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Sunday, July 31, 2011

Do not bask in glory, MIC

Giving MIC another minister's post may not necessarily mean the 1.8 million Malaysian Indian community is going to return to the BN fold, say analysts.

ANALYSIS

PUTRA JAYA: While the MIC, touted to be the largest Indian-based political party in the country, is busy blowing its trumpet following its second ministership appointment, political pundits argue that the party should instead concentrate on winning back the support of the 1.8 million Malaysian Indian community.

Yesterday, Prime Minister and Barisan Nasional (BN) chief Najib Tun Razak announced that party president G Palanivel, who has served as deputy minister, would be made Minister in the Prime Minister’s Department ending MIC’s 35-year wait.

The party initially had two full ministers but gave it up for two deputy ministers’ post some 35 years ago.

While the appointment augers well for the party, the timing of the appointment is being questioned.

Is this a sweetener to win back the support of the Malaysian Indian community, which seems to be trickling back to the ruling coalition after the 2008 general election?

With the next general election expected to be held in the next 18 months, there is a general sentiment in the community that the appointment is just to pacify and win the total support of the
Indians through MIC.

Critics now say that while the BN could not give Palanivel a ticket to contest at the Hulu Selangor by-election last year, it had conveniently given him a minister’s post solely to win the hearts and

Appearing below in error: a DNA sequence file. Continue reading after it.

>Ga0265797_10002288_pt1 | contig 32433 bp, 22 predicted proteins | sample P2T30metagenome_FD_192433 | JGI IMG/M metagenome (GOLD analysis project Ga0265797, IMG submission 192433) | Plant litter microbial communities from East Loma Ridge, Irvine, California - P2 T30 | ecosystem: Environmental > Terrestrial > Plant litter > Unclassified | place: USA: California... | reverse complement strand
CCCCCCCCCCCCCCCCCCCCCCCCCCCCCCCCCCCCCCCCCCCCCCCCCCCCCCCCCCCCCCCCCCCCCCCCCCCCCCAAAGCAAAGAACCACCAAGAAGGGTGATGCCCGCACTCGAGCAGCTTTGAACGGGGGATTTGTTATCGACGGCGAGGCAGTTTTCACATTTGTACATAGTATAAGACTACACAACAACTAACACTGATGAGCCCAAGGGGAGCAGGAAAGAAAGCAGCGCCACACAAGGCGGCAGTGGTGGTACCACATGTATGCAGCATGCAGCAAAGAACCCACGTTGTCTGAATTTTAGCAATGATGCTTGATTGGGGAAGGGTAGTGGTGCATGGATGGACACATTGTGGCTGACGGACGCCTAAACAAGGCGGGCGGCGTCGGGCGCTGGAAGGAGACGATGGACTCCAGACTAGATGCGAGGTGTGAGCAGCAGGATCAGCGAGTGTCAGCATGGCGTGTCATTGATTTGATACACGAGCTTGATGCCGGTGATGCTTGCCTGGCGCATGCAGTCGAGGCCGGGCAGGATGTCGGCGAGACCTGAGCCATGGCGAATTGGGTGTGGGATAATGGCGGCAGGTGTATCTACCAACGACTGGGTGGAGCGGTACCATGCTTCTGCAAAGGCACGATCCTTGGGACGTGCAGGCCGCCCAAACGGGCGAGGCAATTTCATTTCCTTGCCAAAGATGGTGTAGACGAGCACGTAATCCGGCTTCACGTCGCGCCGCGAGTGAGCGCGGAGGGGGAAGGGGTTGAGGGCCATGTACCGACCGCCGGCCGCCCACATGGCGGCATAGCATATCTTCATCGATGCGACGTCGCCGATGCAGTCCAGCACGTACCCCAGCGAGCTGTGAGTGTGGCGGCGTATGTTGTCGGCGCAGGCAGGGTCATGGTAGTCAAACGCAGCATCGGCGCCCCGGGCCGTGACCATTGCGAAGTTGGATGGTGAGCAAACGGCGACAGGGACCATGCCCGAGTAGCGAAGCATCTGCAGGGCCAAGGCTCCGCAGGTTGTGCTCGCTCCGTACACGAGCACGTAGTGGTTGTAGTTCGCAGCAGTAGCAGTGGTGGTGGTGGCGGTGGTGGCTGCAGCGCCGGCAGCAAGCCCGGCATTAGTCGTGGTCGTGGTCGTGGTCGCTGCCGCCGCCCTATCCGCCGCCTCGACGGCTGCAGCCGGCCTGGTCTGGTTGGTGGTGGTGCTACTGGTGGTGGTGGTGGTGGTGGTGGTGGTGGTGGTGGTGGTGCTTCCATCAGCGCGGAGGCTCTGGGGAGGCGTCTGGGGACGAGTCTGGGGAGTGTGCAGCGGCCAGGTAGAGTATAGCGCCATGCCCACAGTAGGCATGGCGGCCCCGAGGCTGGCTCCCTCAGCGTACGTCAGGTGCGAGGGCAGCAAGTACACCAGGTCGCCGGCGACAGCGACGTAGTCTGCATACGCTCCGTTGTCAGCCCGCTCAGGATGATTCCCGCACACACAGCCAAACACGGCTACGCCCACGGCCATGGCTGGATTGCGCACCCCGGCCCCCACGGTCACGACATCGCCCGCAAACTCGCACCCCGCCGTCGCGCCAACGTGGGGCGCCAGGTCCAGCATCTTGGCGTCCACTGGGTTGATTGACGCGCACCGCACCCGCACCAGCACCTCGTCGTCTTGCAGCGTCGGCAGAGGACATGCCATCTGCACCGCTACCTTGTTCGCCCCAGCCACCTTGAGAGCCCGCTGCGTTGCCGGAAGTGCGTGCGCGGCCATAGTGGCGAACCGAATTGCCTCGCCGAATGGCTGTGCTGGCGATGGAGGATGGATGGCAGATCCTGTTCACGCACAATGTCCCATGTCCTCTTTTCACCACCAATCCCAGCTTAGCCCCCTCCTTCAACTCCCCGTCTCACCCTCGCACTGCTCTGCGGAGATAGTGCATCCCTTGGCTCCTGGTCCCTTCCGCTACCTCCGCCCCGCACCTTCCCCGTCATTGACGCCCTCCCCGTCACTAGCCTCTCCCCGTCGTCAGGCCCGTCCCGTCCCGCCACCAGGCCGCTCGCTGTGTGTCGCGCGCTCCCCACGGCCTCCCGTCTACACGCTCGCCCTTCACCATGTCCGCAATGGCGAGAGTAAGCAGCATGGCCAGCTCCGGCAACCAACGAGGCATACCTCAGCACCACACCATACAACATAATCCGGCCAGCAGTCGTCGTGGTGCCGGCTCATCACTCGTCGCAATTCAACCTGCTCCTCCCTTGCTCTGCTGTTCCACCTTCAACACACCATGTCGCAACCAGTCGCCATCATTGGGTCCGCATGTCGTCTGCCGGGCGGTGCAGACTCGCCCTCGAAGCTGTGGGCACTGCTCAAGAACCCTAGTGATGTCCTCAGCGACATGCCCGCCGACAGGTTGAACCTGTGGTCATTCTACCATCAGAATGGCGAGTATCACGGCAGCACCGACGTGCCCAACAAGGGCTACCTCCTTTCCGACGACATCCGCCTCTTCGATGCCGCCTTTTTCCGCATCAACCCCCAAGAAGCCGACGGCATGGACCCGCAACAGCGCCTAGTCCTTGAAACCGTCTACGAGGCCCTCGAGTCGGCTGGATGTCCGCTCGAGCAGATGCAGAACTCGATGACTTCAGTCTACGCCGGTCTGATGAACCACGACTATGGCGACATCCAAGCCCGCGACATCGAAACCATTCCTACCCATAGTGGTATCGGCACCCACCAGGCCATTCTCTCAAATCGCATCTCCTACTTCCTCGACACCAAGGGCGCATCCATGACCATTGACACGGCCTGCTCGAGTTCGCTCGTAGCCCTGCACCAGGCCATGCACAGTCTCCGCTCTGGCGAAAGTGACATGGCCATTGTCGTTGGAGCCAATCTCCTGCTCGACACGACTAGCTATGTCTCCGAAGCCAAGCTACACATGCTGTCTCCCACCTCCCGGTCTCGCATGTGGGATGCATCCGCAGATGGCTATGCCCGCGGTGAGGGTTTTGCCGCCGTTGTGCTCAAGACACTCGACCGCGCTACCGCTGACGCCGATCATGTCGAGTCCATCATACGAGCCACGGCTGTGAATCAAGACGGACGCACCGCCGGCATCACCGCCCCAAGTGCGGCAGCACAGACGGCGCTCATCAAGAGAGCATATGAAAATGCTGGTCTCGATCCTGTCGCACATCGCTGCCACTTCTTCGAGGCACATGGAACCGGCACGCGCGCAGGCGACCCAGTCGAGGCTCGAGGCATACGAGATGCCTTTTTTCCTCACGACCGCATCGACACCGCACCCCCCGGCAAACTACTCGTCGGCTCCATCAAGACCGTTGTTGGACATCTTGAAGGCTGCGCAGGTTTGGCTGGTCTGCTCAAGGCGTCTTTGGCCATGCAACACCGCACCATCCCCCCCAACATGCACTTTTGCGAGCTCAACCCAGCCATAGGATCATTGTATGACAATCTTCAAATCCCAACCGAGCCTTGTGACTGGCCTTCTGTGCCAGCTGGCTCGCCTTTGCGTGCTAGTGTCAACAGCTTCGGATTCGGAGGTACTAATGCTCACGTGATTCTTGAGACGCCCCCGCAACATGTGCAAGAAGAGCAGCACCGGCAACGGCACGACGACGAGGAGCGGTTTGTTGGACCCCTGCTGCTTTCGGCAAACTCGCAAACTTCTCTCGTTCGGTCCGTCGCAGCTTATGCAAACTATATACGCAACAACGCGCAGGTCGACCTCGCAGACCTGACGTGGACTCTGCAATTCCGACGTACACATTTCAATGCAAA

minds of the community.

“If he was not a winnable candidate for the Hulu Selangor by-election, why appoint him a full minister? This puzzles a lot of people… but I feel the answer is simple. MIC needs to be strengthened. The BN needs to show that it has the Indian community’s interest at heart,” said a party insider who declined to be named.

“The MIC had been asking the second minister’s post for a while now. So to make it a win-win situation for all, Najib has decided to appoint Palanivel as minister,” he added.

Winnable candidates

Palanivel had held the Hulu Selangor parliamentary seat from 1990 to 2004. He lost the seat at the 2008 general election. The seat fell vacant again after the death of the incumbent and in that by-election, the BN leadership decided to field P Kamalanathan, who is also from the MIC.

The reason given by the BN for not picking Palanivel was that it wanted winnable candidates.

Soon after the by-election, Palanivel was made a senator and given a deputy minister’s post.

Party insiders say even his appointment as minister in the Prime Minister’s Department was an eye-wash as the ministry’s was powerless in implementing plans.

“How is Palanivel’s appointment as minister in the Prime Minister’s Department going to help the Indian community? The MIC president needs a strong ministry but this was not the case. It looked like Najib was throwing bones to keep MIC and the Indians happy,” said a division leader who declined to be named.

Another MIC member, who wished to remain anonymous, said that Palanivel would have slightly less than 18 months to prove his worth and this was too short a time for him to do anything.

“He will have only 18 months to address the grouses of the community. Do you seriously expect him to address all the issues confronting the Malaysian Indian community in this span of time when the party has been trying to solve these woes for the last two decades?” he asked.

A ‘smokescreen’

He added that the second Cabinet minister’s post was nothing but a “smokescreen” in an attempt to “sweep away” all the other problems in the community.

He said the cruncher would be when the list of MIC candidates are named for the next general
election.

“Which seat are they going to give him? What happens if Palanivel loses in the next general election? Will they (Umno) take back the second minister’s post? This appointment raises more questions than answers.”

Another MIC leader pointed out that Palanivel is perceived as an “Umno-appointed MIC president and minister”.

“Because of this, Palanivel is seen as an Umno puppet. He was appointed to all these posts – senator, deputy minister and now minister,” he said.

“He did not win any posts by merit and this is is the setback not only for him but also the MIC. It will be indebted to Umno until Palanivel is replaced,” he added.

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